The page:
Acrimony was the watchword on Capitol Hill on Thursday as a particularly rancorous House passed a farm bill stripped of food stamp spending and a key senator set the stage for a showdown over the use of filibusters to block the president's executive nominees. And while bipartisan Senate negotiators forged a tentative agreement on student loans, they apparently went back to the drawing board when the high cost of the plan became apparent. Here is a closer look at the day's developments in Washington.
Farm bill: Republicans muscled a pared-back agriculture bill through the House on Thursday, stripping out the food stamp program to satisfy recalcitrant conservatives but losing what little Democratic support the bill had when it failed last month. It was the first time food stamps have not been a part of the farm bill since 1973.
The 216-208 vote saved House GOP leaders from an embarrassing reprisal of the defeat of a broader farm bill in June, but the future of agriculture policy is uncertain. The food stamp program was 80 percent of the original bill's cost, and it's still the centerpiece of the Senate's bipartisan farm bill.
Even in a chamber used to acrimony, the debate was particularly brutal. Democrats charged Republicans with callousness and cruelty. Republicans shouted protests and tried to silence the most strident Democrats.
The House vote effectively ended the long political marriage between urban interests concerned about nutrition and rural areas that depend on farm subsidies. Democrats denounced the bill as an effort to make draconian cuts in the food stamp program.
New York Times
Student loans: An emerging deal to lower interest rates on student loans hit a major obstacle Thursday after lawmakers were told it carried a $22 billion price tag over the next decade.
The proposal was designed to offer Democrats the promise that interest rates would not reach 10 percent and to give Republicans a link between borrowing terms and the financial markets that they sought. But at that cost, the bipartisan coalition behind it decided to push pause and return to negotiations to bring the cost down.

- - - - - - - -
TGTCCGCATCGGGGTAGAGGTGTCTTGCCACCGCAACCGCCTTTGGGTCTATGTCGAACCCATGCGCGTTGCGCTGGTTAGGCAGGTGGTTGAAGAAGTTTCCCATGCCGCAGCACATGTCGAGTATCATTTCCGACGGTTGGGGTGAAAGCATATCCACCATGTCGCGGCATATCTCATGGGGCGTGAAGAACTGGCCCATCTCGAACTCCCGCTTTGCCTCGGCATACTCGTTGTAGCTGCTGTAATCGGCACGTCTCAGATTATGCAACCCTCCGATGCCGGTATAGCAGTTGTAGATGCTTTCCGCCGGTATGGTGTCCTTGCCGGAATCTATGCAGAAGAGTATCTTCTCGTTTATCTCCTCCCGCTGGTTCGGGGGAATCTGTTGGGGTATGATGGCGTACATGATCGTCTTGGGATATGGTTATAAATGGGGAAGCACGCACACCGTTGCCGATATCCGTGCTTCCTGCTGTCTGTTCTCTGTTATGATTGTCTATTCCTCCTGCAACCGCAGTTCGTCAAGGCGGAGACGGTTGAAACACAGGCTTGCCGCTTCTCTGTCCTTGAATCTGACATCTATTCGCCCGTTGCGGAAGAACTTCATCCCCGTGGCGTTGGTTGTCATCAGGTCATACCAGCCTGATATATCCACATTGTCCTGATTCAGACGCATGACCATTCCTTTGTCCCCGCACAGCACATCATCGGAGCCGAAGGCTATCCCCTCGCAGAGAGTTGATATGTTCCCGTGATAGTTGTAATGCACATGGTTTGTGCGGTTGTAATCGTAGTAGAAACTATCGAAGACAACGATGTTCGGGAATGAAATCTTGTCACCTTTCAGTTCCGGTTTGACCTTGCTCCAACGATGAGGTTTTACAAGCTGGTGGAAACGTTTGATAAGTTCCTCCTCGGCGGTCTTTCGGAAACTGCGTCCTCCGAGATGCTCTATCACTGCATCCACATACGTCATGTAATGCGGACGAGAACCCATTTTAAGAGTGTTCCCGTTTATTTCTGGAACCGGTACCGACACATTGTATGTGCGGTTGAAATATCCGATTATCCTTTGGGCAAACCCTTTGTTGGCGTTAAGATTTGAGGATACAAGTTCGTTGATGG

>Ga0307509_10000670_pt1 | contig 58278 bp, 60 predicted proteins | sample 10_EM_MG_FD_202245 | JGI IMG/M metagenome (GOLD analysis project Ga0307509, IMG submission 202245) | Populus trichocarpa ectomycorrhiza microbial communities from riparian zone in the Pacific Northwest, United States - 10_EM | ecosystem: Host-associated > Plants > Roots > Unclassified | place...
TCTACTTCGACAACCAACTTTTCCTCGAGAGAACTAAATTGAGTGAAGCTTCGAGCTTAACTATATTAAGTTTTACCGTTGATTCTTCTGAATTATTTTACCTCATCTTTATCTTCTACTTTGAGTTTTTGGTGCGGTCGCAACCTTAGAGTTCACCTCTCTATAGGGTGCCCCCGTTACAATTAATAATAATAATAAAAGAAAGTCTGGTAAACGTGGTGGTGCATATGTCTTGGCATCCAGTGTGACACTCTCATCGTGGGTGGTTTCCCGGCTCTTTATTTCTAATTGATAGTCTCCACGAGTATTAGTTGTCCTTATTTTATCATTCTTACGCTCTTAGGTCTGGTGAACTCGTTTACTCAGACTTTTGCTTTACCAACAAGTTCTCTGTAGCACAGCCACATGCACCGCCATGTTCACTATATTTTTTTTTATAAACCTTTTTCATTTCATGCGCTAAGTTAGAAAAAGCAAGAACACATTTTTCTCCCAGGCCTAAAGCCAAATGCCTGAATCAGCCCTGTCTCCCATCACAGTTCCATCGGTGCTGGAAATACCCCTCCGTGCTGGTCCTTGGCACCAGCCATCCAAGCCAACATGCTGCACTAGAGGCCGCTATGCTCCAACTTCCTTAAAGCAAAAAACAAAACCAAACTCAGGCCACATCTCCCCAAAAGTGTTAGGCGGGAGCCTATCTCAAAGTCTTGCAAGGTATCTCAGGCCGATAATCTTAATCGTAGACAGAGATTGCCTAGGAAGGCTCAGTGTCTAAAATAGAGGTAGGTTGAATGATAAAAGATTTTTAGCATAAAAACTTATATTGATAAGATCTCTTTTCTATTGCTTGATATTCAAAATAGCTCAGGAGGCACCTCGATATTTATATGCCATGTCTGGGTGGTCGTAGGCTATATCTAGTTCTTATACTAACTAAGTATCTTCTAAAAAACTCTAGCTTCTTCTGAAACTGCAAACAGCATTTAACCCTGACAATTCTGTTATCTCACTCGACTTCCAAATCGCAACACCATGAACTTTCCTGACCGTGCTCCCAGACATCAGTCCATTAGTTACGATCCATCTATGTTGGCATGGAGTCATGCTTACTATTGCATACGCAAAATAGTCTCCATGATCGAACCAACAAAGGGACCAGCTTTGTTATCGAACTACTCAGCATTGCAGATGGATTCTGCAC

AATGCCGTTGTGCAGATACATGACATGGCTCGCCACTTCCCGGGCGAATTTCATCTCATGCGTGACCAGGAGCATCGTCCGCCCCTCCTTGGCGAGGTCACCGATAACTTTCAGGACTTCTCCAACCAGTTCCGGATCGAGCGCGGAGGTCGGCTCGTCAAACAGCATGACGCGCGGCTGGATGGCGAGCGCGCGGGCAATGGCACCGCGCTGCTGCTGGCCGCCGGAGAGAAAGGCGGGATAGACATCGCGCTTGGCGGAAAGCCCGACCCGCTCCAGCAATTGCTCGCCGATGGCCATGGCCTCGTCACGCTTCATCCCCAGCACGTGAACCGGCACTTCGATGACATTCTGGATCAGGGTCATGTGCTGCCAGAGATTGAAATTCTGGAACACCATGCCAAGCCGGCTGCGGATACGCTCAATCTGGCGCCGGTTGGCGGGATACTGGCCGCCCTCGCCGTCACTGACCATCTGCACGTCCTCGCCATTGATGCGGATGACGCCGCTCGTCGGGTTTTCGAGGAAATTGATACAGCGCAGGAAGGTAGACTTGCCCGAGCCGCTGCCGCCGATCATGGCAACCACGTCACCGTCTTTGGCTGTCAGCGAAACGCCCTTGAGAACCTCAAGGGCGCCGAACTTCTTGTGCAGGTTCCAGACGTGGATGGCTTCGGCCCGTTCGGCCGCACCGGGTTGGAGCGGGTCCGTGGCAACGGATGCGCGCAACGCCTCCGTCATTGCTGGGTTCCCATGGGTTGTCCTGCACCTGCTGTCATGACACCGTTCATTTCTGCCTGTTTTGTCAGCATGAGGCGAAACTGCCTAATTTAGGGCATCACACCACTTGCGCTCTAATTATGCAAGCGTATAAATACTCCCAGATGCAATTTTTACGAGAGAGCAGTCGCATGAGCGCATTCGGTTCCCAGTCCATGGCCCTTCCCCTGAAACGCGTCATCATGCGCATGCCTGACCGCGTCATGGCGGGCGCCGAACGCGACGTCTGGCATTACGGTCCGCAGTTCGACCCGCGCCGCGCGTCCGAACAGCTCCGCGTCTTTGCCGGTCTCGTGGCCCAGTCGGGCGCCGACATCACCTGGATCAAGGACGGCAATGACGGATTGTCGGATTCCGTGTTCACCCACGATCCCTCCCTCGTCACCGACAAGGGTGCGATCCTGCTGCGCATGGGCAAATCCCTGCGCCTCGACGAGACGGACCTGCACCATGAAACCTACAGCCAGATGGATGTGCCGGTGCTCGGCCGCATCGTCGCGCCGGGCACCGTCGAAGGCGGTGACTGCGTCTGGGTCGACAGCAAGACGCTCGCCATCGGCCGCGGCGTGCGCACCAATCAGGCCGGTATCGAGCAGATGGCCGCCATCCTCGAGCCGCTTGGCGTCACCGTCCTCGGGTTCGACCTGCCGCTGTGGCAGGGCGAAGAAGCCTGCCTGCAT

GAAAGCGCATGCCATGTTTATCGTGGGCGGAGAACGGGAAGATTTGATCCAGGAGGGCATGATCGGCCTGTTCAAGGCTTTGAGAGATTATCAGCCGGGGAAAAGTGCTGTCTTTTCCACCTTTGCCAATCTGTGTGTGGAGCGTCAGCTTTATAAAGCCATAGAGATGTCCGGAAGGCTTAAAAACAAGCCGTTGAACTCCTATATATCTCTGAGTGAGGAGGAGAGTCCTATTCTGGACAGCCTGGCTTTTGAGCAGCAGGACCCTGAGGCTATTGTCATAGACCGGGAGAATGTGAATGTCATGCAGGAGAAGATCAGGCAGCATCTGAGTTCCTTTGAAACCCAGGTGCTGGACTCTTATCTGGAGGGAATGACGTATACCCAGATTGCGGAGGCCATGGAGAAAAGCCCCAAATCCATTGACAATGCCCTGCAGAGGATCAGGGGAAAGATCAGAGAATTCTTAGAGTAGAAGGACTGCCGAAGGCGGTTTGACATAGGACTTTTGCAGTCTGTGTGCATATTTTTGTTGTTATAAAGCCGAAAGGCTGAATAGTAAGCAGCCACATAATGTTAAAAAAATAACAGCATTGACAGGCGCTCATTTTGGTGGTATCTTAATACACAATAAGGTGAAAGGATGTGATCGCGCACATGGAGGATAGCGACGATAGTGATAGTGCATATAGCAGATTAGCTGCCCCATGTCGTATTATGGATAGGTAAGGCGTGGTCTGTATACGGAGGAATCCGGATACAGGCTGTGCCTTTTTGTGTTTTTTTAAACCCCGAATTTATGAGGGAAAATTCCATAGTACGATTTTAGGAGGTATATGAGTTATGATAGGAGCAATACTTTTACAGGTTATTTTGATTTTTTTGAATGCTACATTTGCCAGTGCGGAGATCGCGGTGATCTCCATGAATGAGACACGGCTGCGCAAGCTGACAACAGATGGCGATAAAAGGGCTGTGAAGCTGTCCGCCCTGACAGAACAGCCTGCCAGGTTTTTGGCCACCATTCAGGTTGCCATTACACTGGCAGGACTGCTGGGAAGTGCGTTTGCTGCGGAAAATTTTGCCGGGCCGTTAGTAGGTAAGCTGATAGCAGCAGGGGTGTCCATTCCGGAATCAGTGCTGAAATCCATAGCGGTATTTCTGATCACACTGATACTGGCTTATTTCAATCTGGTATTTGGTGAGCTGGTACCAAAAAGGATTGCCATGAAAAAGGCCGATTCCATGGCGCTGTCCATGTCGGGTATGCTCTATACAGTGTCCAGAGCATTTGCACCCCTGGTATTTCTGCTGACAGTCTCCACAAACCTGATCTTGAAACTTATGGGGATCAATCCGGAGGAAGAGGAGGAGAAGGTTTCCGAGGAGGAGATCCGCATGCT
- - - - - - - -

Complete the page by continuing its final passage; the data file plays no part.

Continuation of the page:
The estimate was described by a congressional aide involved in the negotiations, the Associated Press reported.
The unexpected cost estimate was unlikely to end talks among lawmakers about how they might reduce rates on subsidized Stafford loans, which doubled to 6.8 percent last week in the wake of congressional inaction.
If fresh negotiations prove fruitless, millions of students returning to campus next month will find borrowing terms twice as high as when school let out.
Filibuster: Senate Majority Leader Harry Reid moved closer Thursday to dramatically altering Senate rules to block the chamber's GOP minority from filibustering President Barack Obama's executive nominees.
Reid, D-Nev., accused Senate Minority Leader Mitch McConnell, R-Ky., of breaking an agreement the two had forged to ease complaints about Republican obstruction of nominees.
He upped the ante by moving for votes on several nominees, including Obama's picks to lead the Consumer Financial Protection Bureau, Environmental Protection Agency and Department of Labor as well as appointments to the National Labor Relations Board.
Reid's actions laid the groundwork for him to invoke the so-called "nuclear option," which, by Senate vote, essentially would end filibusters by preventing Republicans from requiring a 60-vote super-majority for confirmation of Cabinet-level and executive branch nominees. Instead, the Senate would confirm nominees by a simple majority vote.
A bipartisan group of senators will meet Monday in hopes of finding a compromise.